21. Hosts a week long, campus wide Humans Versus Zombies game that any student of UAF is welcome to join.

22. Has a community of people who choose to live without water in "dry cabins".

23. Has every piece of literature ever written on Alaska Native Languages.

24. Has housing specifically for students from rural areas of Alaska, called the Eileen Panigeo MacLean House.

25. Has an outdoor rock climbing wall that, in the winter, is turned into an ice climbing wall.

26. Has Battleship as an intramural sport. In Battleship, teams are in canoes in the on campus pool, and they attempt to capsize other teams by dumping buckets of water in their canoes.

27. Has a Global Class Ice-Capable Research Vessel, the R/V Sikuliaq.

28. Has claims to mineral deposits throughout the state.

29. Has a tradition where teams build massive structures out of pallets, and then school officials light those structures on fire. We call it Starvation Gulch. We also have two other traditions, Winter Carnival and SpringFest. Winter Carnival is basically a huge weekend of fun, packed with games, competitions, and a trip to Governer's Cup (see number 14). SpringFest is a weekend where we get Friday off from school, and have all sorts of activities--including a concert--to go to! We love our Nanook Traditions!

30. Has the 40 Below Club, where students pose in bathing suits in front of the temperature sign when it reads -40F.

There are so many more unique things about UAF! I definitely encourage all prospective students to email a Student Ambassador with questions, or just to get to know more about the campus. If possible, come learn more amazing facts on a tour! 

Wednesday, October 15, 2014

Why Fairbanks, Alaska is the Raddest Place on Earth

Posted by Valerie 

I first came to Fairbanks with the intention of going to school, getting some requirements out of the way, and then moving on to someplace else. I was looking for someplace warmer, someplace different, someplace that wasn’t the same state where I’d lived my whole life, dreaming of the big city.

As you’ve probably already guessed, that backfired. I fell in love with Fairbanks the way Alicia Silverstone falls in love in Clueless, with a friendly sort of banter merging into an epiphany of everlasting love with Paul Rudd.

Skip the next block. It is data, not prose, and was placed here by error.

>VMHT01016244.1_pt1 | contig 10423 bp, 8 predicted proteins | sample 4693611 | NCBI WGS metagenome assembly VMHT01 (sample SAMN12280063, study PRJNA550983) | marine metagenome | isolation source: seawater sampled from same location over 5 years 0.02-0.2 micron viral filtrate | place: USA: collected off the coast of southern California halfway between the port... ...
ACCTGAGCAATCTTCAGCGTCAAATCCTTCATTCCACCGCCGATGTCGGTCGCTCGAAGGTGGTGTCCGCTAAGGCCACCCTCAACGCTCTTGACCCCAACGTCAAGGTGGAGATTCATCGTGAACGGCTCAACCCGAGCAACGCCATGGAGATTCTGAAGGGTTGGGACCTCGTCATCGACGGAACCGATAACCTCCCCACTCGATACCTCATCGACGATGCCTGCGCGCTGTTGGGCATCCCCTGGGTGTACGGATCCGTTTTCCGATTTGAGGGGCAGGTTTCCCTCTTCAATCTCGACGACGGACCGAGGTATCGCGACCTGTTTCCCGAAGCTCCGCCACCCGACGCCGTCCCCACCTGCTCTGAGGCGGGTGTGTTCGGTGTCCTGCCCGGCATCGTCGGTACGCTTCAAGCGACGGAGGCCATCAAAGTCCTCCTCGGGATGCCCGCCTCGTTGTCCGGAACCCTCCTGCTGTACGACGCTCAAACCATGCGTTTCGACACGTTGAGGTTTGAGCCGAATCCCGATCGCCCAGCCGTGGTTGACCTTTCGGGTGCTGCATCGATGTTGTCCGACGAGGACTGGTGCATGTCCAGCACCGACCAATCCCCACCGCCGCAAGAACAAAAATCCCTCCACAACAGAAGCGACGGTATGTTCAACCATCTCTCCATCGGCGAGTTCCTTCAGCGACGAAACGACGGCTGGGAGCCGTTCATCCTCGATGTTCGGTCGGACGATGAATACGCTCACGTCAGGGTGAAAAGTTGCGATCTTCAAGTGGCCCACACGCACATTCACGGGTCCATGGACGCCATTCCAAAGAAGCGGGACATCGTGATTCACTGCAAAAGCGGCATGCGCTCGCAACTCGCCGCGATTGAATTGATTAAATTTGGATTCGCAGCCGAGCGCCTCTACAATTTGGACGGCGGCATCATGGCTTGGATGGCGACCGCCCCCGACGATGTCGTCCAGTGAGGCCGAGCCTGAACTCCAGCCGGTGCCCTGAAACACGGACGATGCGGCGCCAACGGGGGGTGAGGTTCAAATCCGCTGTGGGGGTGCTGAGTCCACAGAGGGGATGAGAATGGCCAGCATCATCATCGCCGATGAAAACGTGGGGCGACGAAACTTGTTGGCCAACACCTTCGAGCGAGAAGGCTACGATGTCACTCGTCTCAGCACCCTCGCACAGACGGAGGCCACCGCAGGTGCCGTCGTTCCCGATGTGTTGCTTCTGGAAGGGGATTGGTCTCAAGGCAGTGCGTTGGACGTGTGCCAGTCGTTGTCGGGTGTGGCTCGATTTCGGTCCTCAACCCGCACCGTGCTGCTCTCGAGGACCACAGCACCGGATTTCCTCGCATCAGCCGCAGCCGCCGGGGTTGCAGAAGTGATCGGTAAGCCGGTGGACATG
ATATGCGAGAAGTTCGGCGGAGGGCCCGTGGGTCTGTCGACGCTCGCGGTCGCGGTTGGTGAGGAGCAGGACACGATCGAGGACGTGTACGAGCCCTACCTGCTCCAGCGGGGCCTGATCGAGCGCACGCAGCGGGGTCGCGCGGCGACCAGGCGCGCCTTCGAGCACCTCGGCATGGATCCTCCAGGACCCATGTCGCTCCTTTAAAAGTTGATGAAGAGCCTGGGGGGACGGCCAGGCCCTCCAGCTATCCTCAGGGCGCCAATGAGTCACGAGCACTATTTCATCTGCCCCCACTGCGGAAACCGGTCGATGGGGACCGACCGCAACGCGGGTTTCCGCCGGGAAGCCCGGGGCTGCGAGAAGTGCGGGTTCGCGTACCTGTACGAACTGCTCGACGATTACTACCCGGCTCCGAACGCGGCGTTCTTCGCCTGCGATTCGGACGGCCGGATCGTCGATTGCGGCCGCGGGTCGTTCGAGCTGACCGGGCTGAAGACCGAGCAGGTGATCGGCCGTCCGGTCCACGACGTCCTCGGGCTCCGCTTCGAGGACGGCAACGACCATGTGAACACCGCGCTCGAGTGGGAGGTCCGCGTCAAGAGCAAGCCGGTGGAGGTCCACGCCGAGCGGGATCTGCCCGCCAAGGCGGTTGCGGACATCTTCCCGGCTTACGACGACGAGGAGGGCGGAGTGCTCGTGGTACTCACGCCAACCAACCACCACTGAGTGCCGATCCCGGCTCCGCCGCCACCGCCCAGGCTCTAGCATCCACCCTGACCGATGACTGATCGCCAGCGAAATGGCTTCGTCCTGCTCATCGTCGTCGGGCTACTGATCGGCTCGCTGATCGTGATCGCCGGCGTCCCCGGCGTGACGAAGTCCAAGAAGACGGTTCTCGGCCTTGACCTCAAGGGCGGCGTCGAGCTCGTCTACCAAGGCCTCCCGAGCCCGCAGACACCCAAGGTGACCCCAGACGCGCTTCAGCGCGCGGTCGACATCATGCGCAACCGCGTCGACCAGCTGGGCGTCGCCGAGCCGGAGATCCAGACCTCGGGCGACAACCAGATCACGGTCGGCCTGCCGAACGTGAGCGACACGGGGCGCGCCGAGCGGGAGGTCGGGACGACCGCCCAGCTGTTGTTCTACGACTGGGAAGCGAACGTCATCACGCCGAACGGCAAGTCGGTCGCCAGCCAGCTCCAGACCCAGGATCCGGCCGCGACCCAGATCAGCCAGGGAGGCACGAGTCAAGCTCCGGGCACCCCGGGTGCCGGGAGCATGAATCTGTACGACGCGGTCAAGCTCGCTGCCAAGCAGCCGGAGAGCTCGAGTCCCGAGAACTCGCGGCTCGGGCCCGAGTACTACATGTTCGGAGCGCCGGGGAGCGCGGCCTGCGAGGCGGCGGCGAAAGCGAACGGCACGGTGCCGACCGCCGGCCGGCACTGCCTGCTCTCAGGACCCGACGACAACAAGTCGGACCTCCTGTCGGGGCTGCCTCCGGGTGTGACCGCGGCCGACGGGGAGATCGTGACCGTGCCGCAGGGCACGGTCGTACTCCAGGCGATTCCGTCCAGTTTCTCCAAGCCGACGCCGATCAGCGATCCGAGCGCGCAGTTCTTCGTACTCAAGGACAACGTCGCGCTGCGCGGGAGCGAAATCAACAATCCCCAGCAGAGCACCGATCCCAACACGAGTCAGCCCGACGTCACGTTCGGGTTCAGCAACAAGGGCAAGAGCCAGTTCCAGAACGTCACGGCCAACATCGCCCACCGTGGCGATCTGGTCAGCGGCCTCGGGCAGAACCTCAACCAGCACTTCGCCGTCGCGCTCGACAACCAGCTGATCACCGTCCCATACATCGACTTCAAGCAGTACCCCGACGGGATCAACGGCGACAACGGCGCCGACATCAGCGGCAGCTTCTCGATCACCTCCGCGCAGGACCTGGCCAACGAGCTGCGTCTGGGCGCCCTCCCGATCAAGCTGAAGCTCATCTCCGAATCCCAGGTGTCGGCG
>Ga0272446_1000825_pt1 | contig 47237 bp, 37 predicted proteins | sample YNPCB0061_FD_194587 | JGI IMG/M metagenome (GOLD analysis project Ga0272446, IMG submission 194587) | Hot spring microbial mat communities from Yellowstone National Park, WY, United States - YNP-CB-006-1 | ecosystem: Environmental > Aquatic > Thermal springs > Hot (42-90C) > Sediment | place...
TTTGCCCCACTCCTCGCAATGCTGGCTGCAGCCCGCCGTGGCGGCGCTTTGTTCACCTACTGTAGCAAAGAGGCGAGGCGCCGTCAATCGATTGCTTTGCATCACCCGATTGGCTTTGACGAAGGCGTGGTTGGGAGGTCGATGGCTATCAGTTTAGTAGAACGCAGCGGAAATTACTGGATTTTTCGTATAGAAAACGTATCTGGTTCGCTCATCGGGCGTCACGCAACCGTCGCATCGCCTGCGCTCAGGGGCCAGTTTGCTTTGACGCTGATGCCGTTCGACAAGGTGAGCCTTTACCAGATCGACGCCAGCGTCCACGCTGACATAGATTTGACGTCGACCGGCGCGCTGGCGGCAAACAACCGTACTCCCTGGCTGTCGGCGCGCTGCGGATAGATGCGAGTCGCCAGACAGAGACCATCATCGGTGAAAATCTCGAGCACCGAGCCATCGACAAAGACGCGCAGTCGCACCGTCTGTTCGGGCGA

"Oh my God. I'm in love with Josh!"
For me, this epiphany came when my parents visited me in the spring (in Fairbanks, still winter) of my freshman year. My mom, shivering under three coats on our way to eat dinner, sighed and said “Valerie! How can you stand it?”

 My response was “I know, isn’t it great?”

In that moment, I realized with perfect clarity that I don't want to be anywhere else. That my heart had unabashedly given itself to this frozen wasteland 200 miles from the Arctic Circle. That Fairbanks was home.

I love that in Fairbanks, you can wear hats--warm hats--from September through April. I love the feeling of snuggling under a pile of blankets, knowing that if you walk out your front door, the temperature will drop 110 degrees. I love the “we’re all in this together” atmosphere that develops in a community where there’s no guarantee that your car will start in the morning. I love the aurora, quietly making the long dark nights beautiful, and the clarity and intensity of the air on the frigid nights when you’re most likely to see colors in the sky. 

The warmth of the people here more than makes up for the chilly temperatures. People at UAF aren't accepted for their differences; they are celebrated and embraced for them. Being "weird" isn't the exception, it's the norm. And as a result, I'm consistently surrounded by unique people who understand that their individuality is what makes our little Fairbanks community vibrant, people who you love and who love you back. Unconditionally.

This is my home.

PS: Just a note to all you prospective students out there--Fairbanks is always an option. It could be your home too!

Monday, October 13, 2014

Ally Week

Posted by Sage

What is an Ally? 

Now you may have heard of the term ally, but what exactly does that mean? 
The definitions may vary but one decidedly stands out among the rest.  

"A person who associates with or cooperates with another; a supporter" 

And that is what being an ally means, supporting or cooperating with someone despite your differences and working towards a more just and peaceful world. 

Now hopefully this basic definition helps you realize what an ally is, but you might still be pondering on why exactly you should be one, and if so how you can be one. 

Now the why question is actually pretty simple to answer, it's nice when people treat you well, right? And it's not nice when people disrespect you, agreed? So the reason you might consider being an ally is that if you are one you will be treating people in a respectful manner. 

How can you be an ally?
(courtesy of UAF GSA group)

Simple, treat people with respect regardless of their differences or who they are. Simply understand that people are people. Now this week from the October 13th-17th is Ally week, and GSA is putting on various events throughout the week that present a wide variety of information regarding how to be an ally and how to understand the LGBTQ+ community.  

I hope everyone will consider attending some of the events going on this week, and if you attend 6 or more events and get your punch cards signed you can enter a drawing for prizes. GSA is tabling today and Tuesday and we will be distributing punch cards and giving out information as to what the events entail. Punch cards must be signed by Brandy Floures, Zoey Kohrt, or the guest speaker of each event.